The arguments in favor of considering the text of Duae sunt in UrGratian and Gratian I as Urban’s authentic original text are the following. The form of the letter conforms to the style of Urban’s other known letters. The expanded version does not. The citation of texts of canon law in the first part is very uncharacteristic of Urban’s chancellery. The citations to the New Testament in the second part to justify “libertas” of private law are also not characteristic of Urban’s other letters. In both cases we have passages in which someone has put forward arguments to justify Urban’s short and opaque definitions of a public law and private law. The expanded version of Duae sunt was a much clearer statement of the law — although it may or may not reflect Urban’s thought. Public law forbade clerics to transfer to another diocese without letters of commendation. Clerics should not exercise their office in another diocese when they cannot in their own. The added section to the first part of the letter is a clear anticipation of the definition of private law in the body of the letter. It alleged that public law had been established to punish transgressors. Clerics have needed commendatory letters to leave their dioceses because criminal clerics violated the trust of those who received them. In his original version of Duae sunt Urban simply stated that there were two types of law, public and private. The anonymous jurist expanded the next to specify which criminal clerics fell under the strictures of canonical public law. Clerics who were infused with the Holy Spirit, however, were governed my their own private law. In this case private law derogated public law. The Pauline texts, however, changed private law from governing a very narrow case to a very broad statement of its authority. It seems to me very unlikely that Urban would have ever made such a general declaration that derogated the authority of the canons. Where Pope Urban got his ideas about public and private law remain, however, a mystery. This contrast between a “lex publica” and a “lex privata” were not part of the legal or the theological traditions.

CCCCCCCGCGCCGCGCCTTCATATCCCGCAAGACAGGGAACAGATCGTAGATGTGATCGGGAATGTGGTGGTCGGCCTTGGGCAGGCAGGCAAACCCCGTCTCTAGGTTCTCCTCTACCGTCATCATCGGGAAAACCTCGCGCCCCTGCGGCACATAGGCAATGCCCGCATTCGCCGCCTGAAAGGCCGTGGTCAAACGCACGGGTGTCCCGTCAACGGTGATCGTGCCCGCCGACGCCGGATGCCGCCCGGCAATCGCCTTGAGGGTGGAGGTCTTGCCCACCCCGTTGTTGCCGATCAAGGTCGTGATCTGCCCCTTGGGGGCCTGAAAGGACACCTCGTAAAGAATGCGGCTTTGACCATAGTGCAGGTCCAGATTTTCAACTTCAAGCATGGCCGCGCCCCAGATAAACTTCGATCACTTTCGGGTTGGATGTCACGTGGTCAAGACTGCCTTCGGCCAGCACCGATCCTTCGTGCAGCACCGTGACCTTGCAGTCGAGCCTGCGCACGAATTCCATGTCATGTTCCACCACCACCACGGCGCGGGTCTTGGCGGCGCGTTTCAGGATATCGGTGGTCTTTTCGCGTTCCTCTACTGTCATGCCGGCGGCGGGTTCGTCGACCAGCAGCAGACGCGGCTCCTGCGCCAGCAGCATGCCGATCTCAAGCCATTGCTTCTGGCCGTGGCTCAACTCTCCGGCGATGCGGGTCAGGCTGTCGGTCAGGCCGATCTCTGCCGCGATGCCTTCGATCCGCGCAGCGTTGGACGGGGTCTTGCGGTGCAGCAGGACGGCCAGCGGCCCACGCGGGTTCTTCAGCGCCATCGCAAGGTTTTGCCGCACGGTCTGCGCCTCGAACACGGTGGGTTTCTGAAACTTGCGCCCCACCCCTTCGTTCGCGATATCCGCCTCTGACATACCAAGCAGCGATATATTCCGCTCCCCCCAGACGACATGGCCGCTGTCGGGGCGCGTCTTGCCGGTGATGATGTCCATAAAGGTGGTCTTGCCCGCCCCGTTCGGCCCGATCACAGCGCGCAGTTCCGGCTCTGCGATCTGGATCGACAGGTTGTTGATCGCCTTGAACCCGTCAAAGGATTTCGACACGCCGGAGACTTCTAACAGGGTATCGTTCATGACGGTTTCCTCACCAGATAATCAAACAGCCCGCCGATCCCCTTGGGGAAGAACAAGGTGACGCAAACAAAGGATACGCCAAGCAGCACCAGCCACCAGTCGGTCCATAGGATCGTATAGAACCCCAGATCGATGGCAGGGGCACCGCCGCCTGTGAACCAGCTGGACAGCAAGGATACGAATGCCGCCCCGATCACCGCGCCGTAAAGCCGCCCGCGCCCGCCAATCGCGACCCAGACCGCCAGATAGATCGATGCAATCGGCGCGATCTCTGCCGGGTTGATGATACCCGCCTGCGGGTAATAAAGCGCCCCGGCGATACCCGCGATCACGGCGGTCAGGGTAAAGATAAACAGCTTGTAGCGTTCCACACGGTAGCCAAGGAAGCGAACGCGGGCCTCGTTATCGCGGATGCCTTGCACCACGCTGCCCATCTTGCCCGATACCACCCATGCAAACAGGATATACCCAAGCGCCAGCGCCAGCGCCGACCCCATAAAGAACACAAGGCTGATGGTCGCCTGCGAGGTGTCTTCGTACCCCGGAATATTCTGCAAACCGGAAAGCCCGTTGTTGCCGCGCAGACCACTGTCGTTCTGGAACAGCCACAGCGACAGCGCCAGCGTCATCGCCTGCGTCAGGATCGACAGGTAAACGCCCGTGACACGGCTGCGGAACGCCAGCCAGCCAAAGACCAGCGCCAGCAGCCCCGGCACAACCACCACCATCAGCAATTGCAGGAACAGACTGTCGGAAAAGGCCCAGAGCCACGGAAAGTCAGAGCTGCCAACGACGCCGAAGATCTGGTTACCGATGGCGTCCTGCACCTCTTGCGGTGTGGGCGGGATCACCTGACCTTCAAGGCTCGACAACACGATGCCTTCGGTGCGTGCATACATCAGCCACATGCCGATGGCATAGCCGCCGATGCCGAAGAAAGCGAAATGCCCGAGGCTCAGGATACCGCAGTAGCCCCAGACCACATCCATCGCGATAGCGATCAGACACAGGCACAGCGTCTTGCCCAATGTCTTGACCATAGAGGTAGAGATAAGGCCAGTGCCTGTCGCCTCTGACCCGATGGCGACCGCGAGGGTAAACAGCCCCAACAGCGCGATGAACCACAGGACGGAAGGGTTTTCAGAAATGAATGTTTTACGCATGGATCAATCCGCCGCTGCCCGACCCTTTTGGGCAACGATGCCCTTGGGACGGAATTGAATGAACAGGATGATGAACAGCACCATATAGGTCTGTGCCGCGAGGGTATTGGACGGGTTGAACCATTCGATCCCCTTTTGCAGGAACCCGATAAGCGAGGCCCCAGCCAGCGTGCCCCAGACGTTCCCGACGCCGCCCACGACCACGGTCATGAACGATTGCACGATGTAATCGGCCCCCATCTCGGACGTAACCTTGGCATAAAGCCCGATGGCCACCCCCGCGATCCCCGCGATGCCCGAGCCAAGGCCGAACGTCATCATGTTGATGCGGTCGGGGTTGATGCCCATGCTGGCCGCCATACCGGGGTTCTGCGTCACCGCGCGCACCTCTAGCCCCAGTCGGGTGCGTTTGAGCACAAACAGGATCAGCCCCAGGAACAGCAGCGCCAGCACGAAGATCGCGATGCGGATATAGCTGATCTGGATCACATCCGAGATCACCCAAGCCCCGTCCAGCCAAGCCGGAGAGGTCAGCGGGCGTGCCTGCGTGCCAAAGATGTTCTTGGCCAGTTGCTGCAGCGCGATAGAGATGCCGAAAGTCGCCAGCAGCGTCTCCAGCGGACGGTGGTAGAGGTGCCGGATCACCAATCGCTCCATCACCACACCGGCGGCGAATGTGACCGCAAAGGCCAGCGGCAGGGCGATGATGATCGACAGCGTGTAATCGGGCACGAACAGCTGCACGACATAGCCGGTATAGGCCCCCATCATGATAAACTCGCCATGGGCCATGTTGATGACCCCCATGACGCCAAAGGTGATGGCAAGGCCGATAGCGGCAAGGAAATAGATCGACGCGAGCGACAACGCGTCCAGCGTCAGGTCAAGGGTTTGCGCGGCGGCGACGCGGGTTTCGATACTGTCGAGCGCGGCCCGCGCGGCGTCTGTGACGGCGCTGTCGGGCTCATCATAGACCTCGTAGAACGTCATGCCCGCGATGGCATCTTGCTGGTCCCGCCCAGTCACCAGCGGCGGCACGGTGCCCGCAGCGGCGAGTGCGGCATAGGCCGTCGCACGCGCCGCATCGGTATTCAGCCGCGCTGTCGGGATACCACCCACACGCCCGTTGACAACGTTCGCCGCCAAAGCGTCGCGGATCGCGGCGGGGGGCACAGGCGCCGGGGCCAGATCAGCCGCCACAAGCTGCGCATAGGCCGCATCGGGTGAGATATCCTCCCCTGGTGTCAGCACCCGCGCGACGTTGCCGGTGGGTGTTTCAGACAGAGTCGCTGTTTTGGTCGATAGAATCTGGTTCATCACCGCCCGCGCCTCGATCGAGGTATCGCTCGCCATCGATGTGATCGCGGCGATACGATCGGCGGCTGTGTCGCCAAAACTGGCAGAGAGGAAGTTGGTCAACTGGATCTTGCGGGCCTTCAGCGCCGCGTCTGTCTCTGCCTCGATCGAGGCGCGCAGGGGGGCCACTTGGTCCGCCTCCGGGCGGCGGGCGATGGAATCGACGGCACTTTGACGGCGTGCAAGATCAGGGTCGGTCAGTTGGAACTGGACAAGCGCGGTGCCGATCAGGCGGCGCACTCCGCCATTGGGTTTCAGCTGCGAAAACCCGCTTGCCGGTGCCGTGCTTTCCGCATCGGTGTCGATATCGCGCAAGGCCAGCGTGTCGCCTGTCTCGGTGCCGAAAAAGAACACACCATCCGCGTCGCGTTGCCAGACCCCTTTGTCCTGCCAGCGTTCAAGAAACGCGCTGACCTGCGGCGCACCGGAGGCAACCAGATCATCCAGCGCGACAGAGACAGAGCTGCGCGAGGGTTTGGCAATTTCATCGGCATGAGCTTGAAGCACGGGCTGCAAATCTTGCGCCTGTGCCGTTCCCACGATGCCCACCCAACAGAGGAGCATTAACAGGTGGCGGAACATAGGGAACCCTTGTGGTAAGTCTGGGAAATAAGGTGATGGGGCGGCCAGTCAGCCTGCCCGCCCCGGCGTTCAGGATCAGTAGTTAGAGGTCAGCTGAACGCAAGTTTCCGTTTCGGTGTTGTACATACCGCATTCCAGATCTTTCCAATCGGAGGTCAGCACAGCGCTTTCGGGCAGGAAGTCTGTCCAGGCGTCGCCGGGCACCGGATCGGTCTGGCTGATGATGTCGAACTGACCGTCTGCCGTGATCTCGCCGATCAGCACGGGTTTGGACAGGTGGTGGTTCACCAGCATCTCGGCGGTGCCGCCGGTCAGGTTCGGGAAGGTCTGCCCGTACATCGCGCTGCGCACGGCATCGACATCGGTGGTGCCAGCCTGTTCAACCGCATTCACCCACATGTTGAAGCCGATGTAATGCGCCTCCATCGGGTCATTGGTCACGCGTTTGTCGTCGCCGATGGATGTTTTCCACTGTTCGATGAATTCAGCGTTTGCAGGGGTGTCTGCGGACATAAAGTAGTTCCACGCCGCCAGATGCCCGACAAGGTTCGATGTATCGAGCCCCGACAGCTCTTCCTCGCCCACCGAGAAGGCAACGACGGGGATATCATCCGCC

My final, and I believe clinching, argument would be to ask the classic question that we should ask of all textual problems: which solution is the most simple or economic conjecture? To be sure, we can imagine that Gratian wished to eviscerate and domesticate Urban’s text, but that is a dubious proposition. That he would have edited Duae sunt as he did, particularly that he would have edited the second half of the decretal as he did, is a conjecture that seems too complicated and, for me, improbable. Especially since we know that Gratian, in the end, had no qualms about placing the expanded version of Duae sunt into Gratian II.
When he added the expanded text of Urban’s letter to Gratian II he made one textual emendation that was odd. He added the key phrase, “uel canonica regulari,” to the text of Duae sunt, a phrase that might have been taken from the text of Duae sunt in the Collection of 13 Books or similar source. I would note that the addition of that phrase distorts the plan of Gratian in UrGratian and Gratian I. Gratian proceeded from the general question of clerics entering monasteries in Questions one and two, to the specific question of canons regular in Question three. The insertion of the clause “vel canonica regulari” into Duae sunt of Question two muddles and betrays his original organization in UrGratian and Gratian I. And it establishes the importance of the textual tradition of UrGratian and Gratian I for understanding Gratian’s thought.